The latest Bond film was released in a blaze of publicity in the UK on Monday and hits screens worldwide next week. Sam Mendes directs again, attempting to top the success of 2012’s Skyfall — the highest-grossing British movie ever — with a cast of thousands, a succession of exotic locations and a budget of $300m.
The storyline is peripatetic even by Bond’s usual globetrotting standards, travelling between the UK, Mexico, Italy, Morocco and Austria. The opening sequence is a spectacular aerial set-piece in which Bond dangles from a helicopter over the Zócalo, Mexico City’s vast central plaza. While he fights for his life, a Day of the Dead parade is in full swing in the square beneath him, a scene for which 1,500 extras were recruited.
No Bond film is complete without a car chase and the action moves swiftly to Rome, where 007’s Aston Martin DB10 tears along the banks of the Tiber and through the narrow alleyways around the Piazza Navona. Other Roman landmarks include the 15th-century Ponte Sisto footbridge and the Museum of Roman Civilisation (en.museociviltaromana.it), whose soaring colonnades stand in for a mausoleum in a funeral scene.
Some of the most challenging conditions were experienced while filming in the Austrian Alps in winter. Blizzards halted production for a few days, forcing the crew to hole up at the Hotel Seevilla (seevilla.at) on the shores of Lake Altaussee; then Craig injured his knee while filming a fight scene near the ski resort of Sölden. This is the setting for one of the film’s most spectacular locations — the Ice Q, a futuristic glass-and-steel mountaintop restaurant that doubles in the film as a private medical clinic (soelden.com/iceq).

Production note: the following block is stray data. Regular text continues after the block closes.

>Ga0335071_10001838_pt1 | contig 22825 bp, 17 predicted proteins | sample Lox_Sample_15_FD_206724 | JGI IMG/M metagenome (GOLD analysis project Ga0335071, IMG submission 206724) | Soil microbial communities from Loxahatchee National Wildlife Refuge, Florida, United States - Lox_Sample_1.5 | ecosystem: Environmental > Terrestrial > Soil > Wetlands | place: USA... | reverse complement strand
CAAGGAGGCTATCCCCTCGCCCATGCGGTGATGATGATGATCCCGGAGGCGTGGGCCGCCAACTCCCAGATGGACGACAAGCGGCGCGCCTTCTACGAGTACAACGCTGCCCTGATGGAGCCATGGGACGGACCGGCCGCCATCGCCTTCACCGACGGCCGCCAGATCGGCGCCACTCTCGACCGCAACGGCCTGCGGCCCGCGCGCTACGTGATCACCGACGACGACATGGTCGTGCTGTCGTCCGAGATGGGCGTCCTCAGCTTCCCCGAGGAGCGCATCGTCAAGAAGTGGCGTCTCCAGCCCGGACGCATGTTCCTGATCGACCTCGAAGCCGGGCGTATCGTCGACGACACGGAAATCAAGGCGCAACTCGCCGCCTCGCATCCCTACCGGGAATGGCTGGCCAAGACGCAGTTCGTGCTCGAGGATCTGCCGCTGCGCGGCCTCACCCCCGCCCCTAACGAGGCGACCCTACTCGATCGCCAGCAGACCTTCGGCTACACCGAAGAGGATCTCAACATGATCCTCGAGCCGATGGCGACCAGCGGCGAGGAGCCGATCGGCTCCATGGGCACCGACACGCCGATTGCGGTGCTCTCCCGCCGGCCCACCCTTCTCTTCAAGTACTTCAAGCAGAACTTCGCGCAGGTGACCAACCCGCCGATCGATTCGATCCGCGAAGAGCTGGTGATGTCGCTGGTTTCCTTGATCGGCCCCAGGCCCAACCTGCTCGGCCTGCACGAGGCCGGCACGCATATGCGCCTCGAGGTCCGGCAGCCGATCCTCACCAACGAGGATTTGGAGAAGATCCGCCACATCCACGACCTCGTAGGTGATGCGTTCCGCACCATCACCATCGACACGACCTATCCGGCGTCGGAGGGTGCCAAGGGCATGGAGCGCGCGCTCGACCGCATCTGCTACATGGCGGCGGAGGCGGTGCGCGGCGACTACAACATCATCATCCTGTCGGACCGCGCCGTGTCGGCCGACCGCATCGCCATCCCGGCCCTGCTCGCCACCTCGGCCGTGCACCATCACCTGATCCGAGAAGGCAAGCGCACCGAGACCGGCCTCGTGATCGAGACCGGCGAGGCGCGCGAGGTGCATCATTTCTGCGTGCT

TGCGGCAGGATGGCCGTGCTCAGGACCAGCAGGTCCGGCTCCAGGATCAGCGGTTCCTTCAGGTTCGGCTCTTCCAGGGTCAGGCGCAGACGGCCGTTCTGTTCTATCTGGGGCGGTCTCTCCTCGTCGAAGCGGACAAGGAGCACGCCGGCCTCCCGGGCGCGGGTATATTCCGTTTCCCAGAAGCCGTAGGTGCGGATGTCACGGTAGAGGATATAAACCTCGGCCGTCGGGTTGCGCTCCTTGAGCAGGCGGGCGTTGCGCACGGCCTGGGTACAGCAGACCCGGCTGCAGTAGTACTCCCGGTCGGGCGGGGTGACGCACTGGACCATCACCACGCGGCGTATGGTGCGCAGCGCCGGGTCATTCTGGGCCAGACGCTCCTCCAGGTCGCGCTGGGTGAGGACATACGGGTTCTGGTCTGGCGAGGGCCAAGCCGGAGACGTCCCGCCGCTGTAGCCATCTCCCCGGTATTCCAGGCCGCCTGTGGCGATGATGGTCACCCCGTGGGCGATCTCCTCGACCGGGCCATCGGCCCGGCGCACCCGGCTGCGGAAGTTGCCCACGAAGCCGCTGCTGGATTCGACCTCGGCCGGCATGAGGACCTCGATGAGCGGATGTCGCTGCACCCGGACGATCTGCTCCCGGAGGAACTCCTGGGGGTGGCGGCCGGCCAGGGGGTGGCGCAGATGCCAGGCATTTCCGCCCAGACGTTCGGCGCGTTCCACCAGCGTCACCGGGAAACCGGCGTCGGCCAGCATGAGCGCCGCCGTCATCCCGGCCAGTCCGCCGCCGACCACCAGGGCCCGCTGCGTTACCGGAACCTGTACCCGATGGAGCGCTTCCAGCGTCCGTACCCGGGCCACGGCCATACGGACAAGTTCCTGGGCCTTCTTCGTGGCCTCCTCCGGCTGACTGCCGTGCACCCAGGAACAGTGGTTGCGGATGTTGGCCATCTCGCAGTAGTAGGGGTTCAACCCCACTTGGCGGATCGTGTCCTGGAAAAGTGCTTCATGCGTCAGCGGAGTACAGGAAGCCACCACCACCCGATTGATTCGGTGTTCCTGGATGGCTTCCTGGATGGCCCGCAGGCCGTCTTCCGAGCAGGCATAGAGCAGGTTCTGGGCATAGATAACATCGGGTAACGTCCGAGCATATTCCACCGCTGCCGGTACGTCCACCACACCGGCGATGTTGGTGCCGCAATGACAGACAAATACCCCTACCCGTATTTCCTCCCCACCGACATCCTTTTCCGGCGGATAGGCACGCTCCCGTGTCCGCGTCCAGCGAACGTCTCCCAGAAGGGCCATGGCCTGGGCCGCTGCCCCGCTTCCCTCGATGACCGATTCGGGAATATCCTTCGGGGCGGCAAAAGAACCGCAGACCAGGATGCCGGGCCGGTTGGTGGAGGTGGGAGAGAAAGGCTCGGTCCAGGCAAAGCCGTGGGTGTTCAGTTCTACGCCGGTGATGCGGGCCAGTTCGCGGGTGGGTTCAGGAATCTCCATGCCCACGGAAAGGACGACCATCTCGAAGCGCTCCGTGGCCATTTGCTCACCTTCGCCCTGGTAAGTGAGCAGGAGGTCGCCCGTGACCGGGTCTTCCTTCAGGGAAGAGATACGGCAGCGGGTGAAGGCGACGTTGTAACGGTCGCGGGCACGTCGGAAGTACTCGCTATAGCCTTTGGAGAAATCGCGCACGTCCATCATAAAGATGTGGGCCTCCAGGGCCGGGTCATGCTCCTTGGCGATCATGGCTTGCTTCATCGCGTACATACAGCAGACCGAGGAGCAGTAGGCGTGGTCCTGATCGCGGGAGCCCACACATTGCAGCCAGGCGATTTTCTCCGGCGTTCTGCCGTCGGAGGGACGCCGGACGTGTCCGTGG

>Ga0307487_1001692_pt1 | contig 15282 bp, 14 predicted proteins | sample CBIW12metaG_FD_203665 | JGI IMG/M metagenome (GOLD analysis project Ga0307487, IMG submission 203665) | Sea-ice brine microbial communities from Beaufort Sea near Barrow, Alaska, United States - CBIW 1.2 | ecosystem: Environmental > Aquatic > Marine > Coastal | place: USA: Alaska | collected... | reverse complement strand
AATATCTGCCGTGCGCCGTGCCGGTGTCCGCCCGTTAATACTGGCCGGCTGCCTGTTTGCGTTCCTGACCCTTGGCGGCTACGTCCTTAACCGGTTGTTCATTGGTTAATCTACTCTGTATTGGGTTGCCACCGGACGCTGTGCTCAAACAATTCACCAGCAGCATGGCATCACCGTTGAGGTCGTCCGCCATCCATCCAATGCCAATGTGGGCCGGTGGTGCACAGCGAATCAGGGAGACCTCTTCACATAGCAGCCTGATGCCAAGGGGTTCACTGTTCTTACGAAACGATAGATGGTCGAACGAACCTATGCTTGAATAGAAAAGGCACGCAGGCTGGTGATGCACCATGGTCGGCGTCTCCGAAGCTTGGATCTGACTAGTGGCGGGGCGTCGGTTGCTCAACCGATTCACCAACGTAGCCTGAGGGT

The cast and crew also swapped the sub-zero temperatures of the Tyrol for the sweltering souks of Morocco. The port city of Tangiers was a haunt of Bond author Ian Fleming and its atmospheric medina features in several key scenes. Filming also took place on board the distinctive red and yellow carriages of the Oriental Desert Express train, which runs from Oujda to the desert city of Bouarfa.
Where to stay
Follow in the footsteps of the stars by checking into Mexico City’s five-star Gran Hotel Ciudad, overlooking the Zócalo, the location for Spectre’s jaw-dropping pre-title sequence (granhoteldelaciudaddemexico.com.mx). In Rome, Daniel Craig is rumoured to have stayed at the opulent Boscolo Exedra Roma (exedra-roma.boscolohotels.com) and he and Monica Bellucci were spotted dining with the crew at Dal Bolognese (dalbolognese.it/en), one of the city’s most famous hang-outs. In Tangiers, Christoph Waltz (who plays the film’s villain) stayed at the El Minzah Hotel (leroyal.com/morocco), which is also where Ian Fleming stayed in 1957 while researching his book The Diamond Smugglers.